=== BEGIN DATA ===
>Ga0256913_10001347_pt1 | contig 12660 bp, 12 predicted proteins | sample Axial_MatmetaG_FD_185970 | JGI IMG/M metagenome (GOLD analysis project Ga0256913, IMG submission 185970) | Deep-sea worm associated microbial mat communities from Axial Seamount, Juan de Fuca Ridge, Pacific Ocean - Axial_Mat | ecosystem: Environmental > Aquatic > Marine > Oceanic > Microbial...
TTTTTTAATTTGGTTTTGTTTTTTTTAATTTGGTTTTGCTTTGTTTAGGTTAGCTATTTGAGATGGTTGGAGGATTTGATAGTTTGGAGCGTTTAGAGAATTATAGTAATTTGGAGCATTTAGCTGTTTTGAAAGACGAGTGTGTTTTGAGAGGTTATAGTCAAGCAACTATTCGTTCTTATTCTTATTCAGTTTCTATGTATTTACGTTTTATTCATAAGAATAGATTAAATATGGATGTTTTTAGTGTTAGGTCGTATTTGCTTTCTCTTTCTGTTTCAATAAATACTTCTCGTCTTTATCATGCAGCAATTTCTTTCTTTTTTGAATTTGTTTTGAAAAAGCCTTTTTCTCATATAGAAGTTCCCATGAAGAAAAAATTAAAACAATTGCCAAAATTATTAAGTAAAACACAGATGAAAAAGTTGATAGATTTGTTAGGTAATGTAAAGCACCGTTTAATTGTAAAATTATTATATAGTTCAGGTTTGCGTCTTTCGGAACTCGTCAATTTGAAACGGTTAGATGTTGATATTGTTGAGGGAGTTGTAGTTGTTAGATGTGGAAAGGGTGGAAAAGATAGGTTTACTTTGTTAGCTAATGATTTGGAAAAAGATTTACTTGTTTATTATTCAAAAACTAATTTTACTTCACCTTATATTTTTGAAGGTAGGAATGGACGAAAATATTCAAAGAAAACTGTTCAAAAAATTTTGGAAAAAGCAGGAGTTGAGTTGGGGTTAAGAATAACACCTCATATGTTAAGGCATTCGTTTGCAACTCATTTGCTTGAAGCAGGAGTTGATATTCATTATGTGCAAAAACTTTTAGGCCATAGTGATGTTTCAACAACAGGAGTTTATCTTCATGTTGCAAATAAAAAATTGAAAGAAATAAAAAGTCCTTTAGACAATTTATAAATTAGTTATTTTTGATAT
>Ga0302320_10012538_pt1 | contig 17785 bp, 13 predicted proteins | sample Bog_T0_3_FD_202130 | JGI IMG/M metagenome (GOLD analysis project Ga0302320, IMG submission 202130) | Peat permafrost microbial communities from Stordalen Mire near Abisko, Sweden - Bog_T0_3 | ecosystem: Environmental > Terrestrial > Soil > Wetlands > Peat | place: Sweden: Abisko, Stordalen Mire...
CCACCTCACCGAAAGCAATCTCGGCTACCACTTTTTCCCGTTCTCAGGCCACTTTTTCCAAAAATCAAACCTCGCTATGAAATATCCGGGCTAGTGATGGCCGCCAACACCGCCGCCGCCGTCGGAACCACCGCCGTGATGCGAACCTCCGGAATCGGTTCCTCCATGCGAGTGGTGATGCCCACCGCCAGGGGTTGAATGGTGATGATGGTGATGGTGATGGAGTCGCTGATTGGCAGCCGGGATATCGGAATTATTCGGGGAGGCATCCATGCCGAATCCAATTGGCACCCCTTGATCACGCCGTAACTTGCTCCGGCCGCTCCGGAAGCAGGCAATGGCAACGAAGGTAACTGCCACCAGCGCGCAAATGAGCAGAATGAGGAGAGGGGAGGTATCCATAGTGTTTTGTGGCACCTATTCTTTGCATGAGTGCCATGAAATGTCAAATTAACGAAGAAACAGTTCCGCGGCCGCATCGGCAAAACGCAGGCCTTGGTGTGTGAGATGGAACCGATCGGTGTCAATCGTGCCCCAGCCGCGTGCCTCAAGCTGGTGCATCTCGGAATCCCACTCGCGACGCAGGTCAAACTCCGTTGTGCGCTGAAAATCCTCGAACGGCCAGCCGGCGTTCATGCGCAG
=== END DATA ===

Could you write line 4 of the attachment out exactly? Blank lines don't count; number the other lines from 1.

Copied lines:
CCACCTCACCGAAAGCAATCTCGGCTACCACTTTTTCCCGTTCTCAGGCCACTTTTTCCAAAAATCAAACCTCGCTATGAAATATCCGGGCTAGTGATGGCCGCCAACACCGCCGCCGCCGTCGGAACCACCGCCGTGATGCGAACCTCCGGAATCGGTTCCTCCATGCGAGTGGTGATGCCCACCGCCAGGGGTTGAATGGTGATGATGGTGATGGTGATGGAGTCGCTGATTGGCAGCCGGGATATCGGAATTATTCGGGGAGGCATCCATGCCGAATCCAATTGGCACCCCTTGATCACGCCGTAACTTGCTCCGGCCGCTCCGGAAGCAGGCAATGGCAACGAAGGTAACTGCCACCAGCGCGCAAATGAGCAGAATGAGGAGAGGGGAGGTATCCATAGTGTTTTGTGGCACCTATTCTTTGCATGAGTGCCATGAAATGTCAAATTAACGAAGAAACAGTTCCGCGGCCGCATCGGCAAAACGCAGGCCTTGGTGTGTGAGATGGAACCGATCGGTGTCAATCGTGCCCCAGCCGCGTGCCTCAAGCTGGTGCATCTCGGAATCCCACTCGCGACGCAGGTCAAACTCCGTTGTGCGCTGAAAATCCTCGAACGGCCAGCCGGCGTTCATGCGCAG